announced shortly after 6 p.m. Wednesday that they had signed 30-year-old Japanese left-hander Tsuyoshi Wada. An introductory conference will be held at
at 4 p.m. on Thursday.
It won’t be as big of a deal as when the Orioles signed
in January 2009. Uehara was the first Japanese player signed as a free agent by the Orioles. And he was a superstar in his home country – at one point the best pitcher on the best team in Japan.
Wada is well-regarded in his home country. He was 107-61 with a 3.13 ERA in his career and has pitched in two
for Japan. And he is younger than Koji was when he came here. So there will still be plenty of attention on Wada, especially in Japan. The signing also punctuates new executive vice president Dan Duquette’s initiative to be involved in the international market.
That said, the bidding for Japanese 25-year-old pitching phenom Yu Darvish ended at 5 p.m. Wednesday, and the Orioles were not believed to be one of the bidders. That’s no surprise. Although they have scouted Darvish for the past few years – and liked what they saw – he is expected to command a posting bid and subsequent salary that could reach close to $100 million.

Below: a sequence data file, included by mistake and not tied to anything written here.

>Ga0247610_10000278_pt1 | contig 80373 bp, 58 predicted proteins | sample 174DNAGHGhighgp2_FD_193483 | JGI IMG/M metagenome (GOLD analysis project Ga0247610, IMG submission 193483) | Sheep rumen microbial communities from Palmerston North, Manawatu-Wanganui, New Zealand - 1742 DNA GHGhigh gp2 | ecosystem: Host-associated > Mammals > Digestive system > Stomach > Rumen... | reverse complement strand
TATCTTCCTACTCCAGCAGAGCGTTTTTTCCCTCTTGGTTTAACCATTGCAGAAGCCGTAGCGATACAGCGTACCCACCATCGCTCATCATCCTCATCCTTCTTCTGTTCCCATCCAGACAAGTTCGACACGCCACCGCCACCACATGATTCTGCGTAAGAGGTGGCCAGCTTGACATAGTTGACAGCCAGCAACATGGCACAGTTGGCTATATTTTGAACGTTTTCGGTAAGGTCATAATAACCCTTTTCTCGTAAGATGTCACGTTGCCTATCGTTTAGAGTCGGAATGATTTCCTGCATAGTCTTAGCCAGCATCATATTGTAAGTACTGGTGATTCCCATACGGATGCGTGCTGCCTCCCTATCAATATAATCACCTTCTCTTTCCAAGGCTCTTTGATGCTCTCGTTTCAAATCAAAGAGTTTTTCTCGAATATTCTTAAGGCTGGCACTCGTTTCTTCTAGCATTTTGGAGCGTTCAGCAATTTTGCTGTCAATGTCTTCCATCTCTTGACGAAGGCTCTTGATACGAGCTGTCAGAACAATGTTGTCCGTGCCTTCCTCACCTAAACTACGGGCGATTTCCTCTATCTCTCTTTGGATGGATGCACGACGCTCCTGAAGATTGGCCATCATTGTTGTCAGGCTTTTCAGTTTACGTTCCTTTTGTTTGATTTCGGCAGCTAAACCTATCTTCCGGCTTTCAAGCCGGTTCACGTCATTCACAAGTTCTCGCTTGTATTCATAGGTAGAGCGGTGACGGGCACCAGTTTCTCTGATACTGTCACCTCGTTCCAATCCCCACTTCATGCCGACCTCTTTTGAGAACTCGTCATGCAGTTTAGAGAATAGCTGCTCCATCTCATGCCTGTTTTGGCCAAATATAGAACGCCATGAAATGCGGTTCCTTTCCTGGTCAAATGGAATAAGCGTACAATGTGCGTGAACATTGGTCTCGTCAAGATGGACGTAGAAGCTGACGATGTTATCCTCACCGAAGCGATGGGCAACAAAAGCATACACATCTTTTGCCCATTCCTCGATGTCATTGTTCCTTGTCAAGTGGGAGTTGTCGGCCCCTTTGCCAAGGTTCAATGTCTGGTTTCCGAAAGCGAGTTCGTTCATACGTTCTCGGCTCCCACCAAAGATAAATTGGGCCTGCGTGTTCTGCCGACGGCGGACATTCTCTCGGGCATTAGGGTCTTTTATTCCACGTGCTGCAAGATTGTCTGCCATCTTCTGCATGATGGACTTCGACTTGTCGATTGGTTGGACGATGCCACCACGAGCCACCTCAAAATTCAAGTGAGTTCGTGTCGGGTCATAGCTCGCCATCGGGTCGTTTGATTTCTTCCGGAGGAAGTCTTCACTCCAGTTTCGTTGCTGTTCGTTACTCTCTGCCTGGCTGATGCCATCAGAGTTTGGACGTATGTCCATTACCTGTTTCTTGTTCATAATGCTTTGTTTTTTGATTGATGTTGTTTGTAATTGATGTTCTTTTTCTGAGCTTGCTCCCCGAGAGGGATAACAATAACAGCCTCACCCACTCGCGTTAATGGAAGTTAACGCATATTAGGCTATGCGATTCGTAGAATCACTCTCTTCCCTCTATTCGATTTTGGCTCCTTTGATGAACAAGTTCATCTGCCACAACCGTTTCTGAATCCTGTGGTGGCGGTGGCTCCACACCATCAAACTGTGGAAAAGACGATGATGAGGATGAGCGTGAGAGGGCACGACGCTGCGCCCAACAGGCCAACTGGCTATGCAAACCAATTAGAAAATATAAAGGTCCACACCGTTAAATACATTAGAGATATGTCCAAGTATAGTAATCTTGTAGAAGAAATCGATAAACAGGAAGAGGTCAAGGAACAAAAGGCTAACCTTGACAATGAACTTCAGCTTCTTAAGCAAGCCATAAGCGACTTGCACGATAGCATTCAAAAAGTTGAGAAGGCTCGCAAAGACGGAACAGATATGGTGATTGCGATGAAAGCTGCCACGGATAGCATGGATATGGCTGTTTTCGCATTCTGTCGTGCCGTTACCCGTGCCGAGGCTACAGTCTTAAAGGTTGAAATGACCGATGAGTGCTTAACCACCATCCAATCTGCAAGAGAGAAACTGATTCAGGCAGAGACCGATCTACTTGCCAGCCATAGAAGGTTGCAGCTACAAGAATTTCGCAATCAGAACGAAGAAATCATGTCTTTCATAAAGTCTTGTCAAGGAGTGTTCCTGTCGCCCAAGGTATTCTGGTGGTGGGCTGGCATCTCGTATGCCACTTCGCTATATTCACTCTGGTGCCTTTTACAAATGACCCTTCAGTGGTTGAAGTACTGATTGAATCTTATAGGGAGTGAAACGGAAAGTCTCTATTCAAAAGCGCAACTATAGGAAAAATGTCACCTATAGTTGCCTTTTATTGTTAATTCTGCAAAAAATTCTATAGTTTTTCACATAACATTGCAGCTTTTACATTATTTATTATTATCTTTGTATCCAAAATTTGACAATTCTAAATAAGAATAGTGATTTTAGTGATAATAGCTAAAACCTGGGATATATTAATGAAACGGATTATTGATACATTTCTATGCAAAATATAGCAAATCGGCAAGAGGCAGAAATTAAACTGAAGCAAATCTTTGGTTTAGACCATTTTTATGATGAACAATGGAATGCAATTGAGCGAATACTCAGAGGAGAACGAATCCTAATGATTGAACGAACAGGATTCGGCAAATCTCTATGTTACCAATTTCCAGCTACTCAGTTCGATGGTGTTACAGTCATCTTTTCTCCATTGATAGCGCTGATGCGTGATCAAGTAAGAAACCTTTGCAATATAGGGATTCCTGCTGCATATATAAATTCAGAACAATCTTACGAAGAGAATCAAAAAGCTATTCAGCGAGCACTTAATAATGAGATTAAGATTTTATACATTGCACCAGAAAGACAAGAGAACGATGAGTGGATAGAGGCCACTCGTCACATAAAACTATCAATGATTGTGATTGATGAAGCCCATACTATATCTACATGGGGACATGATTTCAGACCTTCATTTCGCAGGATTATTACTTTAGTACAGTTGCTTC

The Orioles aren’t spending that in the free-agent market on one player – be it a domestic hitter or pitcher or a foreign one. It’s especially risky given the transitions that Japanese pitchers have had in coming to major league baseball and dealing with the grueling, 162-game schedule.
They took the same tactic when they didn’t offer a posting bid for Japanese right-hander
in 2006. They liked the pitcher but weren’t breaking the bank for him.
One more note on a free agent: Outfielder
, who was not tendered a contract on Monday, has had roughly 10 teams call about his services – including a couple directly after midnight.